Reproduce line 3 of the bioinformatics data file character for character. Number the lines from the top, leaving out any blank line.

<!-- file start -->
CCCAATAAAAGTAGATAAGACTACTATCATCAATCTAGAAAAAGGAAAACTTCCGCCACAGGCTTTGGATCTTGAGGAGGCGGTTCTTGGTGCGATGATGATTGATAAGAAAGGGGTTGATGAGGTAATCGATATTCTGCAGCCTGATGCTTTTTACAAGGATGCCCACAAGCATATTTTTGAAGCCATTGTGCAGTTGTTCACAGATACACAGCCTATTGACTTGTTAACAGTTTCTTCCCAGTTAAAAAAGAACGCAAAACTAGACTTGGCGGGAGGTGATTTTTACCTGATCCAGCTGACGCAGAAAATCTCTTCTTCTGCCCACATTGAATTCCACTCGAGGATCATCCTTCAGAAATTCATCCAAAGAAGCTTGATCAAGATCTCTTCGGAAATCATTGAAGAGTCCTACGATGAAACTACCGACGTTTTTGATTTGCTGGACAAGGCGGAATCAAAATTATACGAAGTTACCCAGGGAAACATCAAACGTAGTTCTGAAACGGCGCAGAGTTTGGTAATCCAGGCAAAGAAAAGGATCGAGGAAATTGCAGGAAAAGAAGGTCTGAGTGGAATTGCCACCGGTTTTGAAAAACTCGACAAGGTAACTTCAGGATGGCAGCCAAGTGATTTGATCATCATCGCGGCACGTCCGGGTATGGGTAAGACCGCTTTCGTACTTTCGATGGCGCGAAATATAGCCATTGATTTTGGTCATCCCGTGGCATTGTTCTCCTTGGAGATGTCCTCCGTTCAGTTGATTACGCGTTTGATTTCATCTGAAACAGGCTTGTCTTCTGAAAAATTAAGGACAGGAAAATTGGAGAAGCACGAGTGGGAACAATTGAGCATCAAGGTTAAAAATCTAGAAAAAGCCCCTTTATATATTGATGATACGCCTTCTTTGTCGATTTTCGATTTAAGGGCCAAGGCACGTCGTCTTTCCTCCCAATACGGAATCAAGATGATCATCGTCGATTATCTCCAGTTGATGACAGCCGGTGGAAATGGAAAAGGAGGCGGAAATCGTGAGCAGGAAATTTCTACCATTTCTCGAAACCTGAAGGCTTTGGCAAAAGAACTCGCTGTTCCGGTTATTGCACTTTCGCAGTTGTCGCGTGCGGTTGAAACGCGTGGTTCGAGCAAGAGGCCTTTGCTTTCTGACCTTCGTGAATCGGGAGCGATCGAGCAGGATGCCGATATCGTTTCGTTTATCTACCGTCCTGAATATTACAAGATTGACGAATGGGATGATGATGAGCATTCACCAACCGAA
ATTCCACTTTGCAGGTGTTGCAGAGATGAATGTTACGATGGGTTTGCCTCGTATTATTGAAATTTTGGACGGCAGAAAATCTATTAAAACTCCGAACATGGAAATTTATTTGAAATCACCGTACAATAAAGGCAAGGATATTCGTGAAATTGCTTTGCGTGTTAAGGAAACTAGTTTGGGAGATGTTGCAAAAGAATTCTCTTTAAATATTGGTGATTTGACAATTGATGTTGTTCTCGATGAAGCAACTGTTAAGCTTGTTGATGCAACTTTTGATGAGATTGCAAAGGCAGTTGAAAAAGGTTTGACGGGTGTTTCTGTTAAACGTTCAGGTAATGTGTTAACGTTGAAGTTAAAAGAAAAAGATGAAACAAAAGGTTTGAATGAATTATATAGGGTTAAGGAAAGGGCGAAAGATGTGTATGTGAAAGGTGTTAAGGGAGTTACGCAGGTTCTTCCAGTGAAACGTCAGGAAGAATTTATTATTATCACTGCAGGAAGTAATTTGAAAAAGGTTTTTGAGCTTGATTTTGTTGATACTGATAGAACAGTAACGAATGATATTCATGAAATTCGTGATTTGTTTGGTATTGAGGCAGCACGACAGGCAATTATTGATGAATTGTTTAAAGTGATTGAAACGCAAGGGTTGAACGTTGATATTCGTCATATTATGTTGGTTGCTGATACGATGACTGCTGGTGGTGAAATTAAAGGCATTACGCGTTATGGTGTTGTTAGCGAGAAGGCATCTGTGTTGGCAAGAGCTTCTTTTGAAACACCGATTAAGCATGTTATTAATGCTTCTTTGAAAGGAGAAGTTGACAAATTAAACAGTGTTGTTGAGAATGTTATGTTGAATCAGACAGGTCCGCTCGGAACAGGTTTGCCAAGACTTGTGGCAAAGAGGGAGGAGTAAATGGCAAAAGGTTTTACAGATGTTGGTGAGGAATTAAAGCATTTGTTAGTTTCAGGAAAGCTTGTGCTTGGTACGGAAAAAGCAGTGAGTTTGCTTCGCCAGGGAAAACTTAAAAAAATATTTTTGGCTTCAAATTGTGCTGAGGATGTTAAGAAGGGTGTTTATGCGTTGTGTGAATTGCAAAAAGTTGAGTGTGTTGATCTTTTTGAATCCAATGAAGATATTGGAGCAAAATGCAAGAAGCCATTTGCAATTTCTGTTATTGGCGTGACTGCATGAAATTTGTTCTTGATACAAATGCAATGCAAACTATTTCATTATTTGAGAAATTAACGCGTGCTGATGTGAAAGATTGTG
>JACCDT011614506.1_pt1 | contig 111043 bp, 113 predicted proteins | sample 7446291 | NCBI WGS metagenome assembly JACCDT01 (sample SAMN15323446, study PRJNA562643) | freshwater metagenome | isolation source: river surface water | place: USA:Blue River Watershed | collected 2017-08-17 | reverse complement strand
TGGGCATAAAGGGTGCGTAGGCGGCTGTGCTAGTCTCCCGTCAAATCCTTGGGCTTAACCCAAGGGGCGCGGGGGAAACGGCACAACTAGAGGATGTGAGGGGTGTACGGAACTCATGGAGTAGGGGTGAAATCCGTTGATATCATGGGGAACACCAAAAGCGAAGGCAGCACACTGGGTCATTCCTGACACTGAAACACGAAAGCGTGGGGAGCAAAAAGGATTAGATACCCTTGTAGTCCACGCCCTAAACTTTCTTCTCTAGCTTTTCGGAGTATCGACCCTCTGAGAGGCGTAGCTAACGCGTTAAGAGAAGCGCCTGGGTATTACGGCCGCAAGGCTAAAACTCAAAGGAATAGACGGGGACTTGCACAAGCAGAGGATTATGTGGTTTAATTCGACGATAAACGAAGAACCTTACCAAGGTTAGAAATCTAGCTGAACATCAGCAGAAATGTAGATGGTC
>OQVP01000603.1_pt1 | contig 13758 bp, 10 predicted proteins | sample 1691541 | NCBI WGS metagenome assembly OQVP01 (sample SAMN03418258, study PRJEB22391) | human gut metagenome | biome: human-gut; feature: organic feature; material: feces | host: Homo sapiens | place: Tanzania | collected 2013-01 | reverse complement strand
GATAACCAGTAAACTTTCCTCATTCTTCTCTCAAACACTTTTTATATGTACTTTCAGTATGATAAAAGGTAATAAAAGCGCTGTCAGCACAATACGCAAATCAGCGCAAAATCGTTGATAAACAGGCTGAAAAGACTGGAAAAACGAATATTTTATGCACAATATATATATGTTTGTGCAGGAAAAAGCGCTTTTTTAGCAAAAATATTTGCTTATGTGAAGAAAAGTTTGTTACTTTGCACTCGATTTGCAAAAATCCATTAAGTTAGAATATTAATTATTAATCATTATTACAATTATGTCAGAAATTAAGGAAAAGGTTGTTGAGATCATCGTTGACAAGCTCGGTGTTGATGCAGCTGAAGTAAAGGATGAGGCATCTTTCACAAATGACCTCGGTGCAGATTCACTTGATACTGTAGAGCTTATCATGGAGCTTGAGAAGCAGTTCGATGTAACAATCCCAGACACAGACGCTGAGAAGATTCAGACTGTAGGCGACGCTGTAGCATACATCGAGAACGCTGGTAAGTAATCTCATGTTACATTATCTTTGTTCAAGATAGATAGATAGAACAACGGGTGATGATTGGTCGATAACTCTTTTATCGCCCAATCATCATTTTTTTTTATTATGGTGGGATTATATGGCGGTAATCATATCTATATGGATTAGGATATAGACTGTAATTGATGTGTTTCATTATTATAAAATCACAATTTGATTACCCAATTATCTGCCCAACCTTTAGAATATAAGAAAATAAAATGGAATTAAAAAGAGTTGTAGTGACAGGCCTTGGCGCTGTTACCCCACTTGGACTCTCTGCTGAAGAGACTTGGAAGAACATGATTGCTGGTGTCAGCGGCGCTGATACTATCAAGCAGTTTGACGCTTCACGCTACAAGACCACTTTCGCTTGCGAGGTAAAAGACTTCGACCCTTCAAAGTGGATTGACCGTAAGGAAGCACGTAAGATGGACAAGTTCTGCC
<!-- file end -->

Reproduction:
>JACCDT011614506.1_pt1 | contig 111043 bp, 113 predicted proteins | sample 7446291 | NCBI WGS metagenome assembly JACCDT01 (sample SAMN15323446, study PRJNA562643) | freshwater metagenome | isolation source: river surface water | place: USA:Blue River Watershed | collected 2017-08-17 | reverse complement strand